You might have heard the phrase "replacement theology" uttered by some preacher somewhere, or read it on the Internet, wondered what it meant, or if it was important. The official word for this doctrine is supercessionism. It is the idea that the Christian Church replaced Israel in God's plan, after Christ was crucified. In the past, both ancient and more recent, it has been used to justify anti-semitism, which is devilish.
Supercessionism denies that God has any special prophetic intentions for the Jews anymore. There are Presbyterian preachers and writers whose doctrinal views of Israel are supercessionist. They protest the phrase "replacement theology", but the substance of what they preach amounts to it.
How do we know that God didn't replace the Jews with Christians? Paul in Romans 11 says forcefully that God has not completely cast away the Jews (11:1). God elected Jews in eternity past, and He continues to redeem a Jewish remnant by His grace (11:2-5). Paul knew that not all his fellow Jews were irrevocably hardened (11:13-14).
Each individual Jewish person's unbelief toward Christ meant they were cut off from the tree of Abraham (11:17-19). Paul meant Jewish people as individuals, not the whole nation. If an individual Jewish person repented, and trusted in Christ, God would "graft" them like branches back in (11:23-24). God has certainly not rejected the Jews absolutely or irreversibly.
There is only a partial hardening of the Jews against Christ now, until God finishes the age of Gentile redemption (11:25). The Lord permits many of them to go their way. But, in the future, God will miraculously turn ungodliness away from the Jews, and take away their sins (11:26-27). Zechariah predicts this in Zechariah 12-13.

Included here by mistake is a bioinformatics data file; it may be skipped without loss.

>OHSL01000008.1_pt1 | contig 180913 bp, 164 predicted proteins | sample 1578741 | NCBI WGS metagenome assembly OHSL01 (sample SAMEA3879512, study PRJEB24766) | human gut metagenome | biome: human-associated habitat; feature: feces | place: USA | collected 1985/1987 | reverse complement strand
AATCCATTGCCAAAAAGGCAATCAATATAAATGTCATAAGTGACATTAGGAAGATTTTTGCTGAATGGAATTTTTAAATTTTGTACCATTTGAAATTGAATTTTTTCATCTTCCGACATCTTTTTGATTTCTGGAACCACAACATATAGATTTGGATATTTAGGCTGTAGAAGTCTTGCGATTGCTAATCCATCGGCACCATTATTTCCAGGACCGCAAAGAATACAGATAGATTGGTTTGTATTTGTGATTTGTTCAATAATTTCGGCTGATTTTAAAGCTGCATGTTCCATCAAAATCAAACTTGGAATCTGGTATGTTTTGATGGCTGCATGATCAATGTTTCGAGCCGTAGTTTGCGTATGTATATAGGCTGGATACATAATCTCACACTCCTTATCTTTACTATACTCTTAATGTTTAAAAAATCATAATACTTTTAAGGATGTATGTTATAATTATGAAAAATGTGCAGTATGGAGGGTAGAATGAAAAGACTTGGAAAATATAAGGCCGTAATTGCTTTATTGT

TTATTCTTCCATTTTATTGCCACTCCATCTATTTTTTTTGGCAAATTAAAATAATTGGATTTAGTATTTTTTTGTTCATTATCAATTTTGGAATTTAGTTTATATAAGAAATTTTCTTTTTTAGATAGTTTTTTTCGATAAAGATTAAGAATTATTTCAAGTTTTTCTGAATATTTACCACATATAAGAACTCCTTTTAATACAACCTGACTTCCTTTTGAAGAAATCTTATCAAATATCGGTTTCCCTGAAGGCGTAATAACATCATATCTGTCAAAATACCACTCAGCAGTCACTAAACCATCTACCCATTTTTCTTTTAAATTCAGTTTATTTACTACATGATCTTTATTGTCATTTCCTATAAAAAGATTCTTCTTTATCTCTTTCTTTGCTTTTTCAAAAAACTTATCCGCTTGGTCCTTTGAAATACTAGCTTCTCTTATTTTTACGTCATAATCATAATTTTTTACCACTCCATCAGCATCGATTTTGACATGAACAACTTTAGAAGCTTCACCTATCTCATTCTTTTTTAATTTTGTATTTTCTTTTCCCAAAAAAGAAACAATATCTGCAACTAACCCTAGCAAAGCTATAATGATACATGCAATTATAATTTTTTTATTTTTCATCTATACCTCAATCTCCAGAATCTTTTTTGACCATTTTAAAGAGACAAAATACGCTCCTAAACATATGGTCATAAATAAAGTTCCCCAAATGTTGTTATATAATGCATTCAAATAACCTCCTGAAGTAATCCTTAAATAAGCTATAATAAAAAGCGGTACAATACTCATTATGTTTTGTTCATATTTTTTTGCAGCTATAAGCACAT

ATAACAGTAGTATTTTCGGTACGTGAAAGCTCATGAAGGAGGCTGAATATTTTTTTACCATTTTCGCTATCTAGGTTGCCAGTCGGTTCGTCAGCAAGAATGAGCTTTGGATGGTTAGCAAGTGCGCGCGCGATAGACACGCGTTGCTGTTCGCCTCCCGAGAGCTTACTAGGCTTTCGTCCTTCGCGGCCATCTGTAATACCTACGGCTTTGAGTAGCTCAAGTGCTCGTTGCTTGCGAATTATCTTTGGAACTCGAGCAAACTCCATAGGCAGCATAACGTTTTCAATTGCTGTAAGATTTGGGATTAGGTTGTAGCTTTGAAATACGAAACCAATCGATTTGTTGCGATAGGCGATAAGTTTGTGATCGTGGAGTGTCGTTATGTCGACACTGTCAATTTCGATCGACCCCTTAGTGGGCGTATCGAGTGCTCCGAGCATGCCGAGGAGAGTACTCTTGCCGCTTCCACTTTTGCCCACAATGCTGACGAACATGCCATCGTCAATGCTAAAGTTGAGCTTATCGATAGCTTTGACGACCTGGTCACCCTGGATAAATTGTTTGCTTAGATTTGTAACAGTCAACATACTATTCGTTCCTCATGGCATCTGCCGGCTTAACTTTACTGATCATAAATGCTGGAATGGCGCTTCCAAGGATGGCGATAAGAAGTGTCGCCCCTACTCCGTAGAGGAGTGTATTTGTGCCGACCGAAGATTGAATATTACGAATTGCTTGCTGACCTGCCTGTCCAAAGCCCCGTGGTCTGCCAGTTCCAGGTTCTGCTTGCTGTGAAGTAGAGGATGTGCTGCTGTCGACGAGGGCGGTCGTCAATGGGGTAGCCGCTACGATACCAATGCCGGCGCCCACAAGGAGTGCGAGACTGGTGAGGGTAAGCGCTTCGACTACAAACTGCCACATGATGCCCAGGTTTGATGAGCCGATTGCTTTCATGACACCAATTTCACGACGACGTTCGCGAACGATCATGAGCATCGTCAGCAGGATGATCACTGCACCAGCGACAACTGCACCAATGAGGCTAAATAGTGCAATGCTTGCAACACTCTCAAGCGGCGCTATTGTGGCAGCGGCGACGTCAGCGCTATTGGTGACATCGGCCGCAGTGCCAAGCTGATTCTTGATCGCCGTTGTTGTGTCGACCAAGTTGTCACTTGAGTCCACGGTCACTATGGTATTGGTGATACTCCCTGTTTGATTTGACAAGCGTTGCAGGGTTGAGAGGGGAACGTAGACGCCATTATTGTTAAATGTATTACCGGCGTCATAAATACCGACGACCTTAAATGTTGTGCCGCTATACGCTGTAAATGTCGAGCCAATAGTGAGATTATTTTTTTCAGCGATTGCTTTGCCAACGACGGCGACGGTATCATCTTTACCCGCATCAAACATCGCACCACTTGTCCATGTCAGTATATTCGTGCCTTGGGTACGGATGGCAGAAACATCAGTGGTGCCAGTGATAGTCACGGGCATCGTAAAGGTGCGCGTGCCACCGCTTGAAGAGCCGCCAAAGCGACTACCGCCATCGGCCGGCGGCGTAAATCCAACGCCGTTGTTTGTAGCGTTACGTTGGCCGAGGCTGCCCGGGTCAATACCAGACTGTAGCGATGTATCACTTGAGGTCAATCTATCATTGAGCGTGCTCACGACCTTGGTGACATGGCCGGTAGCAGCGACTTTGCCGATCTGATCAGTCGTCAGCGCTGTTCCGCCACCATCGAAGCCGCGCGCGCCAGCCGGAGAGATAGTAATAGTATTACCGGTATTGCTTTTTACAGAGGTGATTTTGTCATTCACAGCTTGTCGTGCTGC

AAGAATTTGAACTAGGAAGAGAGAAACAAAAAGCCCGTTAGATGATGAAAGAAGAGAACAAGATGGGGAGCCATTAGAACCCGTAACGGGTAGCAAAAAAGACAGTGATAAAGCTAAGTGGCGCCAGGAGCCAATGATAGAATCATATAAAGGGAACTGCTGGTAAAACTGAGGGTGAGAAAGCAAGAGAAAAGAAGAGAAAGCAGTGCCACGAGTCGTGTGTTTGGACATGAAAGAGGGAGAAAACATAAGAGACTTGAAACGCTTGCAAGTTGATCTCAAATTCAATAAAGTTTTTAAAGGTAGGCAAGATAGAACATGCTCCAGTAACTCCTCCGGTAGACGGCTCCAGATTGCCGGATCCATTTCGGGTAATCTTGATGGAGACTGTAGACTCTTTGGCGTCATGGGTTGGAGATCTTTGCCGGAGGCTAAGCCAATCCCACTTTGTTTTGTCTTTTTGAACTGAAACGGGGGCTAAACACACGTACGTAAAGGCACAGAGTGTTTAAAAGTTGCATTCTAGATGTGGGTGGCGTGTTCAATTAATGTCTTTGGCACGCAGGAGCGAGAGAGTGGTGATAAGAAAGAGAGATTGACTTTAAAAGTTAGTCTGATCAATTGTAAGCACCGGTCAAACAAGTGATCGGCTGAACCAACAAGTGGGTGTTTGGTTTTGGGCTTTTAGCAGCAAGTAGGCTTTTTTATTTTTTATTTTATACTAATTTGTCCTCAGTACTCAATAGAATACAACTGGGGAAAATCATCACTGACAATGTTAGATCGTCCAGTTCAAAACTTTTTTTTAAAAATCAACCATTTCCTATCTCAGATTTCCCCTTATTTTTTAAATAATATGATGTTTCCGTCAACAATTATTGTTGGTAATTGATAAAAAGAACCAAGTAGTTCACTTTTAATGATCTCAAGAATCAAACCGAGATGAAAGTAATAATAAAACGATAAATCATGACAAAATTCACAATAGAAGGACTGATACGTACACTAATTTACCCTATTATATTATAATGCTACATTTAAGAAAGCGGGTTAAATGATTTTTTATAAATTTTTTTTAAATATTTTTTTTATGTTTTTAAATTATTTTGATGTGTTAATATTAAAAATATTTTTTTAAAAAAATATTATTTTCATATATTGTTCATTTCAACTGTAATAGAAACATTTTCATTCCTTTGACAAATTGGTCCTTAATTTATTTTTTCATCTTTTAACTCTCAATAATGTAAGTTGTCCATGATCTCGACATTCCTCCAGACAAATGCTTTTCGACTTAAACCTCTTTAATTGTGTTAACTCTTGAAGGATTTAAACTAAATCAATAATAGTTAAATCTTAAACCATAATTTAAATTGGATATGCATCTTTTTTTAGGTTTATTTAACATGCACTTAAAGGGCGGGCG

We know that "Israel" in verse 26 doesn't mean the Christian Church, because these Israelites are ones who are enemies of the Gospel (verse 28). God still loves the Jews, because of His love for and covenant with Abraham, Isaac, and Jacob (11:28b). God's ancient call to the Jews to be His people, and the covenant gifts He gave them, cannot be revoked (11:29).
Covenant theology does not automatically lead to replacement doctrine. Covenant theology says that the three Persons of the Trinity covenanted with each other in eternity to accomplish salvation by grace (the word "covenant" being used in a more broad sense of mutual agreement).
Each of God's six historical covenants -- Adam, Noah, Abraham, Moses, David, and Christ -- fit into, and move forward, God's eternal grace-covenant. Covenant theology doesn't nullify God's past pledges to Abraham in Genesis, and it doesn't by nature say that God has no distinct plans for the Jews. There are some covenant preachers who do say such things, but I think that is the result of a reactionary spirit against Dispensationalism, or wrong teaching.